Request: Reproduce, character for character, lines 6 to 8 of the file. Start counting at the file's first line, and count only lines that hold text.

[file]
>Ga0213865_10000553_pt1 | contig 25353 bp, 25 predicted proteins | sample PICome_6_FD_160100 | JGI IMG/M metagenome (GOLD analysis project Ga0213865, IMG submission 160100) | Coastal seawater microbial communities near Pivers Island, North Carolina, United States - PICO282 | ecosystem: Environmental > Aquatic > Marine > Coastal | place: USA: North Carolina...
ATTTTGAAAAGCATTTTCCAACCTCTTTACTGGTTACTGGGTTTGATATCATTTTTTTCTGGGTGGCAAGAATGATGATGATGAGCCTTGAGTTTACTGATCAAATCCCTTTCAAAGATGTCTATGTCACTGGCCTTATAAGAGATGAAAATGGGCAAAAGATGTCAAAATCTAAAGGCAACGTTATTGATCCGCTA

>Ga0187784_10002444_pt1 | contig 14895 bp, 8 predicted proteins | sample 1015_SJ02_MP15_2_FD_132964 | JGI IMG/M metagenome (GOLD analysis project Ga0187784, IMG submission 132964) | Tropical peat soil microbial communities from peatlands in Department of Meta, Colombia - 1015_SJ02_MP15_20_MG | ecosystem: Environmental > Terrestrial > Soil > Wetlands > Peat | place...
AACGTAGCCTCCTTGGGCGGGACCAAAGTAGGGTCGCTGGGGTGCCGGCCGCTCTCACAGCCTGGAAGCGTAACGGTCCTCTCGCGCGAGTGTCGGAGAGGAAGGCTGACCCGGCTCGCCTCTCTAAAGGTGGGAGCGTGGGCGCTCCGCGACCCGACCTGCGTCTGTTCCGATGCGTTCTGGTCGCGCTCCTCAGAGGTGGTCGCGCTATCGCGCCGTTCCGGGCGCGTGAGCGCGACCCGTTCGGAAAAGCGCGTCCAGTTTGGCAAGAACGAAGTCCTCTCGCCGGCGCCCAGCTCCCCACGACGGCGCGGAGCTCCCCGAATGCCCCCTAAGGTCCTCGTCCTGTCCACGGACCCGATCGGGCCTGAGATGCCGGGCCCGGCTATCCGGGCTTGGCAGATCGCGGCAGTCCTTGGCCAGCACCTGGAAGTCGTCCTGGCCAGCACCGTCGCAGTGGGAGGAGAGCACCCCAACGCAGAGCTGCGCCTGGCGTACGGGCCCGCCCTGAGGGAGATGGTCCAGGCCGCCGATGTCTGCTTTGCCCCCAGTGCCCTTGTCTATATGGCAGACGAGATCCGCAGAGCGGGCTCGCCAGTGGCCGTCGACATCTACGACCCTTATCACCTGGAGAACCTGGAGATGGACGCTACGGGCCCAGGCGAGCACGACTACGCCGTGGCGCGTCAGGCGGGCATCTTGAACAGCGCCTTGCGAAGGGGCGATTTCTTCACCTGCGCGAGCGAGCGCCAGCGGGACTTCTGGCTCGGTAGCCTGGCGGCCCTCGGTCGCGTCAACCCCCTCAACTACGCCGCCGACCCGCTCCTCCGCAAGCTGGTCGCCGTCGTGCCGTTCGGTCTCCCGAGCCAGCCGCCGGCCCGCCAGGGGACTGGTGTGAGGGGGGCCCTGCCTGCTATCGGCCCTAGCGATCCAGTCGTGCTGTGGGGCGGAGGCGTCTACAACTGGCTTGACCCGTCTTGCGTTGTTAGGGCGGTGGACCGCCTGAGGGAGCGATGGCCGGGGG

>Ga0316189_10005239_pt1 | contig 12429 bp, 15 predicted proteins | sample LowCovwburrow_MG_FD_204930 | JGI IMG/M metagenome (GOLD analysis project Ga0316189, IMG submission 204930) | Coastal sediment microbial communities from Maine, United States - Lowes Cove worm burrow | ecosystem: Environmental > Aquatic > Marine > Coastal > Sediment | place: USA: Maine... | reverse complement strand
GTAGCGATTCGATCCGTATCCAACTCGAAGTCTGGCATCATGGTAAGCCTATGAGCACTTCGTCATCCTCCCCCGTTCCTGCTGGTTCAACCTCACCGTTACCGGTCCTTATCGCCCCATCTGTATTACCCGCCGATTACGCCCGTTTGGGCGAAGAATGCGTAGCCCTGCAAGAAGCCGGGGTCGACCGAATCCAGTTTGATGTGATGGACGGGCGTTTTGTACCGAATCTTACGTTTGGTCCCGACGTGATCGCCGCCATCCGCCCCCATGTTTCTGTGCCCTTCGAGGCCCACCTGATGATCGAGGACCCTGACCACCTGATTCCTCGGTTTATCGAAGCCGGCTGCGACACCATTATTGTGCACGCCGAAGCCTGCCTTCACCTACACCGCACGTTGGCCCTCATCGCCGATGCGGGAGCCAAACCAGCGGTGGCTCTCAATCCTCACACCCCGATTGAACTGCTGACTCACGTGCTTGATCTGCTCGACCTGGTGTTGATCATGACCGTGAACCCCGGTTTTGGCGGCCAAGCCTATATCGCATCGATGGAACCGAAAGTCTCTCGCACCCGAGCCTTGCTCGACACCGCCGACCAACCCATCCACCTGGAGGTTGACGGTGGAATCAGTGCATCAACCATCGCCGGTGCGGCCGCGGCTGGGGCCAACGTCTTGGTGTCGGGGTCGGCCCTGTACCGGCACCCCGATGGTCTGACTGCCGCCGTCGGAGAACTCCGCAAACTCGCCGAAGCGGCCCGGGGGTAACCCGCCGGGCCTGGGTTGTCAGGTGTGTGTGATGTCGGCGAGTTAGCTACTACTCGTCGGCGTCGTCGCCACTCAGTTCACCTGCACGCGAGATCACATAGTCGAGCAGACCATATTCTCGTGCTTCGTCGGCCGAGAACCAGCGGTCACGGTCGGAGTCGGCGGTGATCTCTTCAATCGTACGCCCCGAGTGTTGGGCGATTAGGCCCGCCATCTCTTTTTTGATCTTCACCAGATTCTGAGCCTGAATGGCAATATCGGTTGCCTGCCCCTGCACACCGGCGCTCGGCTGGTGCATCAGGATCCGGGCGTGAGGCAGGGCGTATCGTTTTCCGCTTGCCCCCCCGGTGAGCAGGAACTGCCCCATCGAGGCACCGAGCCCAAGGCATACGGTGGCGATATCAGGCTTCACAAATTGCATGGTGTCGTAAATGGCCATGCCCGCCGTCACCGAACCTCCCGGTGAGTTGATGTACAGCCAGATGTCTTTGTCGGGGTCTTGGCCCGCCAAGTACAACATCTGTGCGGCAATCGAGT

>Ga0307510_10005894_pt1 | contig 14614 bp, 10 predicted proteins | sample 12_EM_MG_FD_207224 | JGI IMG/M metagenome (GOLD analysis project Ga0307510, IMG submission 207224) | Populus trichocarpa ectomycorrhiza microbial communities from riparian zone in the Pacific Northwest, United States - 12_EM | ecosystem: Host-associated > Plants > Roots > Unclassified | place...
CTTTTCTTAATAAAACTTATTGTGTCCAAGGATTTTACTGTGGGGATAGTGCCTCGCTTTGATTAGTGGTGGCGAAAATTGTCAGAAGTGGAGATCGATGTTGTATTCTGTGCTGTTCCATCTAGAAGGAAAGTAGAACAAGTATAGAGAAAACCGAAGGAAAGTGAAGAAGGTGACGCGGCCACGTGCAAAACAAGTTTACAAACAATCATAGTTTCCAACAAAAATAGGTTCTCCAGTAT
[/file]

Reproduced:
GTAGCGATTCGATCCGTATCCAACTCGAAGTCTGGCATCATGGTAAGCCTATGAGCACTTCGTCATCCTCCCCCGTTCCTGCTGGTTCAACCTCACCGTTACCGGTCCTTATCGCCCCATCTGTATTACCCGCCGATTACGCCCGTTTGGGCGAAGAATGCGTAGCCCTGCAAGAAGCCGGGGTCGACCGAATCCAGTTTGATGTGATGGACGGGCGTTTTGTACCGAATCTTACGTTTGGTCCCGACGTGATCGCCGCCATCCGCCCCCATGTTTCTGTGCCCTTCGAGGCCCACCTGATGATCGAGGACCCTGACCACCTGATTCCTCGGTTTATCGAAGCCGGCTGCGACACCATTATTGTGCACGCCGAAGCCTGCCTTCACCTACACCGCACGTTGGCCCTCATCGCCGATGCGGGAGCCAAACCAGCGGTGGCTCTCAATCCTCACACCCCGATTGAACTGCTGACTCACGTGCTTGATCTGCTCGACCTGGTGTTGATCATGACCGTGAACCCCGGTTTTGGCGGCCAAGCCTATATCGCATCGATGGAACCGAAAGTCTCTCGCACCCGAGCCTTGCTCGACACCGCCGACCAACCCATCCACCTGGAGGTTGACGGTGGAATCAGTGCATCAACCATCGCCGGTGCGGCCGCGGCTGGGGCCAACGTCTTGGTGTCGGGGTCGGCCCTGTACCGGCACCCCGATGGTCTGACTGCCGCCGTCGGAGAACTCCGCAAACTCGCCGAAGCGGCCCGGGGGTAACCCGCCGGGCCTGGGTTGTCAGGTGTGTGTGATGTCGGCGAGTTAGCTACTACTCGTCGGCGTCGTCGCCACTCAGTTCACCTGCACGCGAGATCACATAGTCGAGCAGACCATATTCTCGTGCTTCGTCGGCCGAGAACCAGCGGTCACGGTCGGAGTCGGCGGTGATCTCTTCAATCGTACGCCCCGAGTGTTGGGCGATTAGGCCCGCCATCTCTTTTTTGATCTTCACCAGATTCTGAGCCTGAATGGCAATATCGGTTGCCTGCCCCTGCACACCGGCGCTCGGCTGGTGCATCAGGATCCGGGCGTGAGGCAGGGCGTATCGTTTTCCGCTTGCCCCCCCGGTGAGCAGGAACTGCCCCATCGAGGCACCGAGCCCAAGGCATACGGTGGCGATATCAGGCTTCACAAATTGCATGGTGTCGTAAATGGCCATGCCCGCCGTCACCGAACCTCCCGGTGAGTTGATGTACAGCCAGATGTCTTTGTCGGGGTCTTGGCCCGCCAAGTACAACATCTGTGCGGCAATCGAGT

>Ga0307510_10005894_pt1 | contig 14614 bp, 10 predicted proteins | sample 12_EM_MG_FD_207224 | JGI IMG/M metagenome (GOLD analysis project Ga0307510, IMG submission 207224) | Populus trichocarpa ectomycorrhiza microbial communities from riparian zone in the Pacific Northwest, United States - 12_EM | ecosystem: Host-associated > Plants > Roots > Unclassified | place...
CTTTTCTTAATAAAACTTATTGTGTCCAAGGATTTTACTGTGGGGATAGTGCCTCGCTTTGATTAGTGGTGGCGAAAATTGTCAGAAGTGGAGATCGATGTTGTATTCTGTGCTGTTCCATCTAGAAGGAAAGTAGAACAAGTATAGAGAAAACCGAAGGAAAGTGAAGAAGGTGACGCGGCCACGTGCAAAACAAGTTTACAAACAATCATAGTTTCCAACAAAAATAGGTTCTCCAGTAT